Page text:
Sabarimala: A wellknown pilgrim centre of South India. The holy shrine dedicated to Lord Ayyappa is situated 914 metre above sea-level. It is 191 km away from Thiruvanathapuram and 210 km from Kochi. Over 2 million pilgrims go to this Hindu shrine every year. The devotees going to the shrine have to wear only black robes.Pandalam: This is a small town which turns active during Sabarimala pilgrimage season, as otherwise a sleepy town. Pandalam is the birth place of Lord Ayyappa. Pamba: Pamba’s importance lies in the river known as Pamba Nadhi (river). It is here the lakhs of pilgrims make themselves clean before ascenting to the Sabarimala temple located on a hill. It is estimated, minimum 3 million pilgrims dip in Pamp every year during Makara Vilakku (the festival of lamp in Makaram.
The lush green forest of Periyar has a beautiful lake right at the center, which meandersalong the contours of the wooded slopes, serving as a perennial source of water for the wildlife population. Teeming with wild elephants, Periyar is one of the most captivating wildlife parks in the world, where you can witness herds of playful elephants roamingfreely or bathing and swimming at the Periyar Lake. The population of tigers at Periyar is also on the rise, and these tigers, along withthe some elusive species like Nilgiri tahrs (a kind of a wild goat), form an integral part of the various tourist attractions in Periyar.
Trichur, also known as the cultural capital of Kerala, is steeped in history, cultural heritage and archaeological wealth. Many rulers and dynasties including the Europeans, the Dutch and the British have had a hand in moulding the destiny of the region.The great ruler, Raja Ravi Varma, also known as ‘Sakthan Thamburan’, is known as the architect of modern day Trichur town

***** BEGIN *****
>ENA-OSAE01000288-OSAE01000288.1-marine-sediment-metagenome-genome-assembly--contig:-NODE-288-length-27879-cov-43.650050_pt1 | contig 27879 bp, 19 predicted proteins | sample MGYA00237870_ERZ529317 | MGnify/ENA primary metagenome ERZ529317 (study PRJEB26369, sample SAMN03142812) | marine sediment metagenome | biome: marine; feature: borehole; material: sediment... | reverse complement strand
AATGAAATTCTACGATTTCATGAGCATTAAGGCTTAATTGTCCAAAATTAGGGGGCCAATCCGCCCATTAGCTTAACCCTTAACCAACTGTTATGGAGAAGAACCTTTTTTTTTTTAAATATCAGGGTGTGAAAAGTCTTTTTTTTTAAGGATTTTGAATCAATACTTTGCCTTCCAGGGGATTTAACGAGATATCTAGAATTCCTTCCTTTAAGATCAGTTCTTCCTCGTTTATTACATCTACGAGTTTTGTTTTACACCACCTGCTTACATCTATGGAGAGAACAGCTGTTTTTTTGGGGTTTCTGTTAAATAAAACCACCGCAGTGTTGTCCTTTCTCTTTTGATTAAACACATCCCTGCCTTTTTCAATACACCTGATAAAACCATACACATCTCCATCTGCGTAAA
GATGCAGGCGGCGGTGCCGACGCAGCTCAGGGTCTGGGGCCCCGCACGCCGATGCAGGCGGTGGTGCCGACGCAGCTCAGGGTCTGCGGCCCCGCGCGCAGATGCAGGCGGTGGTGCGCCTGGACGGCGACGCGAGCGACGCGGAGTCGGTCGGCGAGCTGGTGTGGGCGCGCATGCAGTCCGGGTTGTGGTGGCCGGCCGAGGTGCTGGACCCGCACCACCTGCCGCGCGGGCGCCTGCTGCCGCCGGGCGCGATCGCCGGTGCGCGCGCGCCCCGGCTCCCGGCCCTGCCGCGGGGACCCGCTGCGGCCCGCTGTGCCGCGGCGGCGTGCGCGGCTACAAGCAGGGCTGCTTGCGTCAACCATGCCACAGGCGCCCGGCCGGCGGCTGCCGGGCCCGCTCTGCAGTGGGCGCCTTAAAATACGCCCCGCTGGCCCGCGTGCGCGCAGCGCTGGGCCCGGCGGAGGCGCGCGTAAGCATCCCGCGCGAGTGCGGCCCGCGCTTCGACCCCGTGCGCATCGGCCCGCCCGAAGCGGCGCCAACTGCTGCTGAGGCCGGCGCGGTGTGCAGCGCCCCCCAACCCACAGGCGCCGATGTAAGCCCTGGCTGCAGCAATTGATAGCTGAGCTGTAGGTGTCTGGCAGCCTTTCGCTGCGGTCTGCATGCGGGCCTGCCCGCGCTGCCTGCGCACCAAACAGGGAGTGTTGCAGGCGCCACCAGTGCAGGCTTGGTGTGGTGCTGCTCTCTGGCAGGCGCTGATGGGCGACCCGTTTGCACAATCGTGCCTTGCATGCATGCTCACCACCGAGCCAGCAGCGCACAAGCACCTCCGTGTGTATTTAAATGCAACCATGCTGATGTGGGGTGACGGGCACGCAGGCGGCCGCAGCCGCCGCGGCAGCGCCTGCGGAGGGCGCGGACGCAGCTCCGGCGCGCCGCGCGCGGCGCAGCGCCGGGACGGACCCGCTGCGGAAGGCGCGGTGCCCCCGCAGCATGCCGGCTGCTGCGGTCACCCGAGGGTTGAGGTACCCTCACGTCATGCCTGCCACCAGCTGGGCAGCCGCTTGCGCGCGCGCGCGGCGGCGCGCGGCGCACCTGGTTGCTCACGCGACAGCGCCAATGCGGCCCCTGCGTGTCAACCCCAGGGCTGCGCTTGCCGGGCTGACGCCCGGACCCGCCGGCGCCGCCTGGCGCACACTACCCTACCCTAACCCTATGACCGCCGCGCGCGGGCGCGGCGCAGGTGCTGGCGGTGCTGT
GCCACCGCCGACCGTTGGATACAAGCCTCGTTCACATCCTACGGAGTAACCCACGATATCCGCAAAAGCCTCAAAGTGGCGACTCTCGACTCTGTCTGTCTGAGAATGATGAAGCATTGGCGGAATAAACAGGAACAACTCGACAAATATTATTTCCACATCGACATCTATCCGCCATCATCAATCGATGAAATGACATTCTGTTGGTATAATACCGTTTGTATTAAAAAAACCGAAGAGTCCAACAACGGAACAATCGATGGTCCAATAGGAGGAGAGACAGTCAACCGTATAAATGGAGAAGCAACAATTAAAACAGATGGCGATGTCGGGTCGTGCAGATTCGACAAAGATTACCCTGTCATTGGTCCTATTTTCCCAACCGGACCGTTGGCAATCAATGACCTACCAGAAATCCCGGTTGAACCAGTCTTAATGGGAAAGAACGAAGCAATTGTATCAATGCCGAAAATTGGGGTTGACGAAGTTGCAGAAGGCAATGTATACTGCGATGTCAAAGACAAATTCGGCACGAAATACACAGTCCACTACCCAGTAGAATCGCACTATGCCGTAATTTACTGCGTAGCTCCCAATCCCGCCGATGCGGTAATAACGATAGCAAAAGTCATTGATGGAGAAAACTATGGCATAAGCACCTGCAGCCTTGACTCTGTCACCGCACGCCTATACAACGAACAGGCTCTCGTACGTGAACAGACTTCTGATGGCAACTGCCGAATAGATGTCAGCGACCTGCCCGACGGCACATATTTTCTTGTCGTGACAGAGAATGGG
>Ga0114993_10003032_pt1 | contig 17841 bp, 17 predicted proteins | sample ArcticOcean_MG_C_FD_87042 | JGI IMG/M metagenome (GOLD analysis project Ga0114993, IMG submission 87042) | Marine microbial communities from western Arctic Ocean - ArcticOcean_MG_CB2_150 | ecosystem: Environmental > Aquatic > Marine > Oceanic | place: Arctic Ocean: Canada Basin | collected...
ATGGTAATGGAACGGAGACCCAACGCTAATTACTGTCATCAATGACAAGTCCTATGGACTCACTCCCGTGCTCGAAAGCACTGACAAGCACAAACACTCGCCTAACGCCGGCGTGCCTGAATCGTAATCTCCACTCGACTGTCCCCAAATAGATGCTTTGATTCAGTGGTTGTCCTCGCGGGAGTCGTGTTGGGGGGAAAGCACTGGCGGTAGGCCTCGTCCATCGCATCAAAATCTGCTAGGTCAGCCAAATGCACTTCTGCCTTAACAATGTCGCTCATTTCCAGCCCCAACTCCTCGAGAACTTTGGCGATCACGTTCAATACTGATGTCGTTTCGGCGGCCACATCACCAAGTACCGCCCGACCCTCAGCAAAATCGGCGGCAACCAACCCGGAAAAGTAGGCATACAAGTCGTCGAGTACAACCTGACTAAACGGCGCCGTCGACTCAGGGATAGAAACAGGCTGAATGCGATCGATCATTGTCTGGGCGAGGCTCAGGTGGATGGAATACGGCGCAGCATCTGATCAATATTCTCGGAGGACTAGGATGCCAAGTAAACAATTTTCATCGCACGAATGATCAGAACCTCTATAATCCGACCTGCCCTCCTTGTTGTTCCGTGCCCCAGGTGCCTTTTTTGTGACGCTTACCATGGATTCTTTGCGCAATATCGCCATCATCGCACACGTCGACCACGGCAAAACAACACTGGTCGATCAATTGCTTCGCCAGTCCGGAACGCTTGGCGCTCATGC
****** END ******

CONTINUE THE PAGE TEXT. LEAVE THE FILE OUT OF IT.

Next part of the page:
Two nearby places worth visiting while in Trivandrum, India are Veli and Shankhumuggam; the former has been converted into a superb tourist village while the latter boasts of lovely temples and a huge statue of a mermaid presently being worked upon by a famous sculptor. An absolute must is Kovalam that lies barely 18 km away Trivandrum. The beach is considered one of the finest in the world and provides ingredients for an ideal holiday excursion from Trivandrum.
With an altitude ranging up to 2,000 meters above sea level, Wayanad, situated on the southern tip of the Deccan plateau, is an area which offers breathtaking locations. Mist-clad hills, lush green paddy fields, luxuriant sub-tropical rainforests, sprawling spice plantations, valleys and hills mark this beautiful place. Hidden away in the hills of this land are some of the oldest tribes as yet untouched by civilization.